Will Japan Turn Back to Nuclear Energy?


The Fukushima reactor complex prior to the devastating 2011 earthquake that put Japan's nuclear program under question.

Japan had plans to construct nine new nuclear power plants by 2020 and at least another 14 by 2030. After Fukushima, Japan’s then Prime Minister Kan advocated replacing nuclear energy with renewables.

Kan resigned because of criticism of his handling of the crisis and questions over his energy strategy. Japan's current Prime Minister has changed course and backed away from his predecessors sudden shift to phasing out nuclear and jumping headlong into renewable energy.

Japan has little of its own coal, oil or natural gas so the country has made up a good portion of their missing nuclear supplied energy by burning even more imported liquefied natural gas (LNG), coal and fuel oil. Japan is now the world’s largest importer of coal and liquefied natural gas and is the second largest importer of oil – the country now imports about 84% of its energy requirements. All of Japans LNG imports come from the middle east and LNG currently supplies a large portion of Japan’s energy needs.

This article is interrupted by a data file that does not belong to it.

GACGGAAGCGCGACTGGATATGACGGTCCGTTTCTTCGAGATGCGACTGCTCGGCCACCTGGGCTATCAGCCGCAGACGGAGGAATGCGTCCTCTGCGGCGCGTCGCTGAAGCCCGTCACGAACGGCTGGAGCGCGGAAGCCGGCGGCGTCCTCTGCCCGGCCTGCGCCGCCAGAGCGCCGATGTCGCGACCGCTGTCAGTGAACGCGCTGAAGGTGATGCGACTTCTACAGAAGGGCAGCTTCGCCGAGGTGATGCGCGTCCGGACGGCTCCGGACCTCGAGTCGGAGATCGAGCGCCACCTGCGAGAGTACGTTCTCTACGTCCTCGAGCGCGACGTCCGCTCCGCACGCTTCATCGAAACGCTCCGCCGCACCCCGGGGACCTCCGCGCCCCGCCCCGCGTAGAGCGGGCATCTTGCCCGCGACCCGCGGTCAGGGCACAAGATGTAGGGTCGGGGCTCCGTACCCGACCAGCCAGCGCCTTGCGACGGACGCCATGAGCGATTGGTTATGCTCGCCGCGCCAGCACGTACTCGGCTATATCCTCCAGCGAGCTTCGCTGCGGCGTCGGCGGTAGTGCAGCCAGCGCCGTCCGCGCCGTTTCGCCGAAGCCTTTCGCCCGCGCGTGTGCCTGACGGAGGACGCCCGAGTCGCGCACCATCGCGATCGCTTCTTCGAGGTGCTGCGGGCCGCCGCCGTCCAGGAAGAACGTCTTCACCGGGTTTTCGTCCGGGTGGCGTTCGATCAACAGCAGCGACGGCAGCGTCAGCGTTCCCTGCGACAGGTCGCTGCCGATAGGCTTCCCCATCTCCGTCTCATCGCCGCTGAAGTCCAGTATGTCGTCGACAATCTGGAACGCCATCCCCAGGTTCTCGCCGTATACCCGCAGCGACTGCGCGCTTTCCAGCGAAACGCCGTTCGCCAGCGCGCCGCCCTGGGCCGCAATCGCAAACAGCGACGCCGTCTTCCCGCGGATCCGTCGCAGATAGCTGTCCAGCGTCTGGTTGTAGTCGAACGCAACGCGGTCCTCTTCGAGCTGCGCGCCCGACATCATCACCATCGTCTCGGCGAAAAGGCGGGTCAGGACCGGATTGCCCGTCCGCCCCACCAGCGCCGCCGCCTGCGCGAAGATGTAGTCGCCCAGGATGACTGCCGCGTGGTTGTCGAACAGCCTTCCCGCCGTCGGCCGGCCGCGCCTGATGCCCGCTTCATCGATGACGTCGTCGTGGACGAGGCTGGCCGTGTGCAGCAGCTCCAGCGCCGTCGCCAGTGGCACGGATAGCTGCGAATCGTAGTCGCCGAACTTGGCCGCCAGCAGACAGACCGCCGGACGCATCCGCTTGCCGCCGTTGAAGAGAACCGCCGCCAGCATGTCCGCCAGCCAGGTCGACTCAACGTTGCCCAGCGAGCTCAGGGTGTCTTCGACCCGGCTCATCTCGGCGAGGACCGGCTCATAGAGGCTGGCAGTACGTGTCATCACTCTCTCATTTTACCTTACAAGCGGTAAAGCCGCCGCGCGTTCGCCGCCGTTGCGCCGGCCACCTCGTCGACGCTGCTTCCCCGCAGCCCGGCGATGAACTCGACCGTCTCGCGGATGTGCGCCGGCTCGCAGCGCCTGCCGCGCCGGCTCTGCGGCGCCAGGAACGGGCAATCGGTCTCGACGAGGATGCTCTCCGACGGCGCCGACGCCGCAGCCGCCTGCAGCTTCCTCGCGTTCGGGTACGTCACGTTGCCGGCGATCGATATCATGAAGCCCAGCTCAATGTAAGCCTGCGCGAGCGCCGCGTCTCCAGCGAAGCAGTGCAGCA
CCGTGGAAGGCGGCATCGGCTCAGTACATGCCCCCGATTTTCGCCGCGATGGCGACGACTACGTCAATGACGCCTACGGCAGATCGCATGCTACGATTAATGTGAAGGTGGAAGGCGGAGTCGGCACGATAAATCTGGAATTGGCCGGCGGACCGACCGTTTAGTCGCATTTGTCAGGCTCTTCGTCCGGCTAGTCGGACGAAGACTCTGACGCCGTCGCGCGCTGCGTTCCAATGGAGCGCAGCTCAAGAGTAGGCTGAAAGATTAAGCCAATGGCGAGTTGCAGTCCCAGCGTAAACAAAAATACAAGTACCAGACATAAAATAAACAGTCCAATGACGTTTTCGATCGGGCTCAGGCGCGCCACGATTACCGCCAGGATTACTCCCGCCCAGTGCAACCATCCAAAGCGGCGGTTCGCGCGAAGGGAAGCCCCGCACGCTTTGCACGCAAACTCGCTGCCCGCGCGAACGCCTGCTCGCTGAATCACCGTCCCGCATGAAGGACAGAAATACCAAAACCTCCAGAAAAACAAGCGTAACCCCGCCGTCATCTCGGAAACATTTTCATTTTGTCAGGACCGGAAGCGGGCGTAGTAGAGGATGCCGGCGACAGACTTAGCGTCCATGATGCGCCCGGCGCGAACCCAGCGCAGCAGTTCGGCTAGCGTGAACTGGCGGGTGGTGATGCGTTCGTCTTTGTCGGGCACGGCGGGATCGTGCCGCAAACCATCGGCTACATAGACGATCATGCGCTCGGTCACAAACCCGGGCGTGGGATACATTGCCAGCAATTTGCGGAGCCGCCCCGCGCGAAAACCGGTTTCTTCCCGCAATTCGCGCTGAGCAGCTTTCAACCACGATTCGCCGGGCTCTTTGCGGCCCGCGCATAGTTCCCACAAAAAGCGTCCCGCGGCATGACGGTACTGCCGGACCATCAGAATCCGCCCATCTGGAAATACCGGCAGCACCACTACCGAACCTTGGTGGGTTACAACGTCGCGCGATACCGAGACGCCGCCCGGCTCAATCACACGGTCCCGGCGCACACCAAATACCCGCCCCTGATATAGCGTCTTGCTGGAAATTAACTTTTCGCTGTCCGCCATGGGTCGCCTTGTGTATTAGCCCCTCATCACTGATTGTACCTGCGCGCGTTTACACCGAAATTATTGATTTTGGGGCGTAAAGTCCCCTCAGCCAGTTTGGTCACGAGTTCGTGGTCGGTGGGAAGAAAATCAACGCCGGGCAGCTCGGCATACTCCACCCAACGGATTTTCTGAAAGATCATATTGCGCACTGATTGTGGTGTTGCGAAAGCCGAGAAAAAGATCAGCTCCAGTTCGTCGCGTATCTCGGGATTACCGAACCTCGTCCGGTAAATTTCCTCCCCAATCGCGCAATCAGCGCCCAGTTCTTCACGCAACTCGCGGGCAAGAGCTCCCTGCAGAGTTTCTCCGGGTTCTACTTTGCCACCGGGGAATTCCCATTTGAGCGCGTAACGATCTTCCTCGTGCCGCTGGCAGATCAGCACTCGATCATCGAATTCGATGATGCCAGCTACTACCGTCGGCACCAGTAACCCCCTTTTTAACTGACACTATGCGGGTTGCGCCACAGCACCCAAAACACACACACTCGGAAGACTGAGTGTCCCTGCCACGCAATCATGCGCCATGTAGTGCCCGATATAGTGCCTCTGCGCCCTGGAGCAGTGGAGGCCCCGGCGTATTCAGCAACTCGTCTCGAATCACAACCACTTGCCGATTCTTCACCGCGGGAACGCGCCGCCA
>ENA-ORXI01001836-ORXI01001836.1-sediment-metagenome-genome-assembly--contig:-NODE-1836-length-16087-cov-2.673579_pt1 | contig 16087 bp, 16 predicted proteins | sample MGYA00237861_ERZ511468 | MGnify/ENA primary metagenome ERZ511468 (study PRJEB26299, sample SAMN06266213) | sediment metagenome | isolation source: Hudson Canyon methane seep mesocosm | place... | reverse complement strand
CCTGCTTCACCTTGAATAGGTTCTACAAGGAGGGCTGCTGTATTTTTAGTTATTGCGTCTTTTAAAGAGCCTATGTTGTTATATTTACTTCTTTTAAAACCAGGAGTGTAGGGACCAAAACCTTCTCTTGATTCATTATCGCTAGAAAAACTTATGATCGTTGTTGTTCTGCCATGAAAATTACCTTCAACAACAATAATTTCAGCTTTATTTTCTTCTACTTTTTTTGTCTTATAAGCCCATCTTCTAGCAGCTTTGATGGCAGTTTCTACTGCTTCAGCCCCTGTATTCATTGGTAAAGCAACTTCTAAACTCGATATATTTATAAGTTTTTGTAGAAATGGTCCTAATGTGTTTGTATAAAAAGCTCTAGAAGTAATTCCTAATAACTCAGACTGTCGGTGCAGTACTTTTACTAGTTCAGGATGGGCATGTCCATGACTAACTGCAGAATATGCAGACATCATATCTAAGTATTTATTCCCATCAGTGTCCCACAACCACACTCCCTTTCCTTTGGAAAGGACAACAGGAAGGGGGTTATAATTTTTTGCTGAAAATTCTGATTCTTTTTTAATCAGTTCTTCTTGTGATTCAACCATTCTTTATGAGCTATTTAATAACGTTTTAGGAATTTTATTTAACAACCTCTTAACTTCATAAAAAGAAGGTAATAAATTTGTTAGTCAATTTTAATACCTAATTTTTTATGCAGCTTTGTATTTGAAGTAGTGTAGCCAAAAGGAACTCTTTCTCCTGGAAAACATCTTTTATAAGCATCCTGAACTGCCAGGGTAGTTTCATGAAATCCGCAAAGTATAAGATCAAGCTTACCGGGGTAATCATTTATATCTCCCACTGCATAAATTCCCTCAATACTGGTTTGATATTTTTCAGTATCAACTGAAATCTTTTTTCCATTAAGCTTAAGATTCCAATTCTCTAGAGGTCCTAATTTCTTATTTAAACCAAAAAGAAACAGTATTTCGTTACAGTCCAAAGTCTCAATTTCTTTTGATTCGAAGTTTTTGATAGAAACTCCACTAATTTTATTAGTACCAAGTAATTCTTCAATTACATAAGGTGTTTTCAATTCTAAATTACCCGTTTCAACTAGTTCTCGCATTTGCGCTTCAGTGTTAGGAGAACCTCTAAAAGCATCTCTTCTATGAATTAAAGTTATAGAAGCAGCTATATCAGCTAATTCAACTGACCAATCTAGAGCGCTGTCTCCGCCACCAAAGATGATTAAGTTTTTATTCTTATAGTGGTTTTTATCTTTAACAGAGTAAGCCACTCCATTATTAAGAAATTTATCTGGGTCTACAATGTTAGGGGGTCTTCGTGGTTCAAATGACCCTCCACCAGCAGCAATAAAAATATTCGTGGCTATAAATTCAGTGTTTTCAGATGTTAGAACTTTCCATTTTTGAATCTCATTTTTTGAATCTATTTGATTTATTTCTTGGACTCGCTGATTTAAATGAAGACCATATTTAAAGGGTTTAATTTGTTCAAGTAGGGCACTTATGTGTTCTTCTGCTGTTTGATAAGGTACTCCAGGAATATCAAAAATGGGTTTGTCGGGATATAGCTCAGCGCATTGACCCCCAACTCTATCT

In response to an appeal for support from the U.S. regarding an Iranian oil sanction Japan pledged to cut Iranian oil imports - Iranian crude makes up just 10 percent of Japan’s overall oil imports.

“It would cause immense damage if they were cut to zero.” Japanese Finance Minister Jun Azumi said referring to Japan’s Iranian imports.

Japan has unplugged their nuclear reactors that provided 30 percent of the country’s electricity before Fukushima.

“They’re swapping fossil fuels for nuclear, and that’s driving up their CO2 emissions and the carbon intensity of their electricity supply.” Jesse Jenkins, energy analyst, the Breakthrough Institute.

It will be difficult for any country to achieve sustainable energy supplies and curb greenhouse gases, particularly Japan, unless nuclear power remains an important part of their energy mix.

Many decisions, made with the best of intentions, yet undertaken when emotions are running high might not result in the best direction for individuals or countries.  Due to energy security, safety and the necessity to reduce their carbon footprint, will Japan turn back to nuclear energy?

Rick Mills

Rick Mills

Contributing Editor

Email: rick[at]miningfeeds.com

Richard Mills, author and host of Ahead of the Herd, is an active investor and commentator in the junior resource sector. Rick’s work covers the spectrum of company analysis and macroeconomics.

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